Just after I entered the exam hall, I thought for a moment of how to start the exam. Last time the paper was tough and I left easier questions because of lack of time. This time I decided to attempt easier questions first and then tougher ones. The only thing left was to execute the plan well (now a days I’m watching IPL and this sentence probably came from the post match presentations).
My question paper set was A. I started from second question because 2, I think, is my lucky number. Then my pencil and mind never stopped till half an hour before 5 O’ clock. The plan was executed so well. The questions that I felt tough in the first go were not so different from the easier ones. The literature just made them look hard to solve, and I think they were made so to scare us. I filled the bubbles and while filling, I solved 1 or two questions that I had left. There was a linked answer question (buy 1, get 1 free type) from State Space Analysis which I felt easy but could not solve. I got only 5 minutes to solve it and I was an utter looser for not solving that. Generally there is only a small difference in marks between two consecutive ranks. 4 mark difference may through you out of the toppers’ league.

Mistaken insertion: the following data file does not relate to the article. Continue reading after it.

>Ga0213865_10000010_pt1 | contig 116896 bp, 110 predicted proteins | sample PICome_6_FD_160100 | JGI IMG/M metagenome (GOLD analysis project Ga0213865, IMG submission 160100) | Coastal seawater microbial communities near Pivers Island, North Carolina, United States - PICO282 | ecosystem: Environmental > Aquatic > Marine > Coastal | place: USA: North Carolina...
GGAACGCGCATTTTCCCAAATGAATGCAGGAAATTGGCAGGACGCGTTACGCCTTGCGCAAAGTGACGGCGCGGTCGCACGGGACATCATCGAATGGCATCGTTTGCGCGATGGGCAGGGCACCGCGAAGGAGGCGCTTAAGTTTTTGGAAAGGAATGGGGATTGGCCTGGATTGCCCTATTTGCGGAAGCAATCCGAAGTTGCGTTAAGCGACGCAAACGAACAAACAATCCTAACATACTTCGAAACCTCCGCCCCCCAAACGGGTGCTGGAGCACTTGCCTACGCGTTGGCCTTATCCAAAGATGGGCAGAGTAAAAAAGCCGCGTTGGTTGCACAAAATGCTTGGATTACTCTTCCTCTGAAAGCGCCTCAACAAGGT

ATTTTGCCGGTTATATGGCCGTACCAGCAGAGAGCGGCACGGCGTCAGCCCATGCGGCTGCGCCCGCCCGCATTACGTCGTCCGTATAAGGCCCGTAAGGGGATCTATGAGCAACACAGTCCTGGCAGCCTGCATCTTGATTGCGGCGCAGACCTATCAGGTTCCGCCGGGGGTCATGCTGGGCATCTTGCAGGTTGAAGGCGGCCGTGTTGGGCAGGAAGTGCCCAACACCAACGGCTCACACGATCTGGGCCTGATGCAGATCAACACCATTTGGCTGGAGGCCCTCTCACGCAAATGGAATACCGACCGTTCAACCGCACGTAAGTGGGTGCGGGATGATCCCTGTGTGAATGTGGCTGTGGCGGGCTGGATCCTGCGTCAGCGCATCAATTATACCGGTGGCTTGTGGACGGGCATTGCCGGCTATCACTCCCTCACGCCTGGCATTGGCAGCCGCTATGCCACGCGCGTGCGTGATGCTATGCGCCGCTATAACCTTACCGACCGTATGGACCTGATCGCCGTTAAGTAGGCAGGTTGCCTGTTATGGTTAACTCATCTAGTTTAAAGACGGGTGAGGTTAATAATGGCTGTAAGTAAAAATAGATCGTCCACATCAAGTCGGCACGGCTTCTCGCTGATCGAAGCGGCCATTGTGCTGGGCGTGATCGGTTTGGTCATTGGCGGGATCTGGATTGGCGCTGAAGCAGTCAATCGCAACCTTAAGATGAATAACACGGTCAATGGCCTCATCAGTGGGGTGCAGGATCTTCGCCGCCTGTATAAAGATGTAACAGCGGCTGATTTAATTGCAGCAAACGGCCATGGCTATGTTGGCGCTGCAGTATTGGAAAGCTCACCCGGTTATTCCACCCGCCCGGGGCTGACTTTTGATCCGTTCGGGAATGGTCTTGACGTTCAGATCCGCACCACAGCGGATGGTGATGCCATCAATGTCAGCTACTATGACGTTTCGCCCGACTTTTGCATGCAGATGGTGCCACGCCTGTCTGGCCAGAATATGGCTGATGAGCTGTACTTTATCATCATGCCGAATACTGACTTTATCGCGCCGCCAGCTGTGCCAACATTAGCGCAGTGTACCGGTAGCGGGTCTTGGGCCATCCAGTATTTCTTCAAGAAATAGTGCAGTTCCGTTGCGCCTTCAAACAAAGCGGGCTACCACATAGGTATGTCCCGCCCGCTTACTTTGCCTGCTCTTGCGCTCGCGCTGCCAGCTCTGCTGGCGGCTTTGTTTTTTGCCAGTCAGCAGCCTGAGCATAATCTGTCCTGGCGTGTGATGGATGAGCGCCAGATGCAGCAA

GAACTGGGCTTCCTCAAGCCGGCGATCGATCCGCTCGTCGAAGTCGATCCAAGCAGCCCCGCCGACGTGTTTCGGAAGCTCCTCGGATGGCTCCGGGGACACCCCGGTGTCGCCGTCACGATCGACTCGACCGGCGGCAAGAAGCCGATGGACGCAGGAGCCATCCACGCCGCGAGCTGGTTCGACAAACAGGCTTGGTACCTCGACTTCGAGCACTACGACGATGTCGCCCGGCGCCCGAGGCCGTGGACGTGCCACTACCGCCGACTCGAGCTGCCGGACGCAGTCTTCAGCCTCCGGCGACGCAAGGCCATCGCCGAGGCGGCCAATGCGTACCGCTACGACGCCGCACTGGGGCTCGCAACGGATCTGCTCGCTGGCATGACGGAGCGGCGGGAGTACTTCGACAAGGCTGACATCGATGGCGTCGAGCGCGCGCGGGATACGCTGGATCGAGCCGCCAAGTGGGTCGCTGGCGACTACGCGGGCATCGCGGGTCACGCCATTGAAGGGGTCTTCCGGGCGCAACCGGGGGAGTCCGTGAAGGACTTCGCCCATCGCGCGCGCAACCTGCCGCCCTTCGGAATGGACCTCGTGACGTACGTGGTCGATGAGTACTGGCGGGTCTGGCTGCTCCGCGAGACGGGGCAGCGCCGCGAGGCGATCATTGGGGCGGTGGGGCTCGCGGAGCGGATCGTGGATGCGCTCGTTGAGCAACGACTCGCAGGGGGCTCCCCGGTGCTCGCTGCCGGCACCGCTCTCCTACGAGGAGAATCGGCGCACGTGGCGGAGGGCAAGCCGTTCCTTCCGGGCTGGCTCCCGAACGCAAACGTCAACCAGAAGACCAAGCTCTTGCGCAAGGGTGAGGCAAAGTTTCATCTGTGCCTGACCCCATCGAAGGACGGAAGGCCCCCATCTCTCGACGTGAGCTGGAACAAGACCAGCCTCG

One Month After the Exam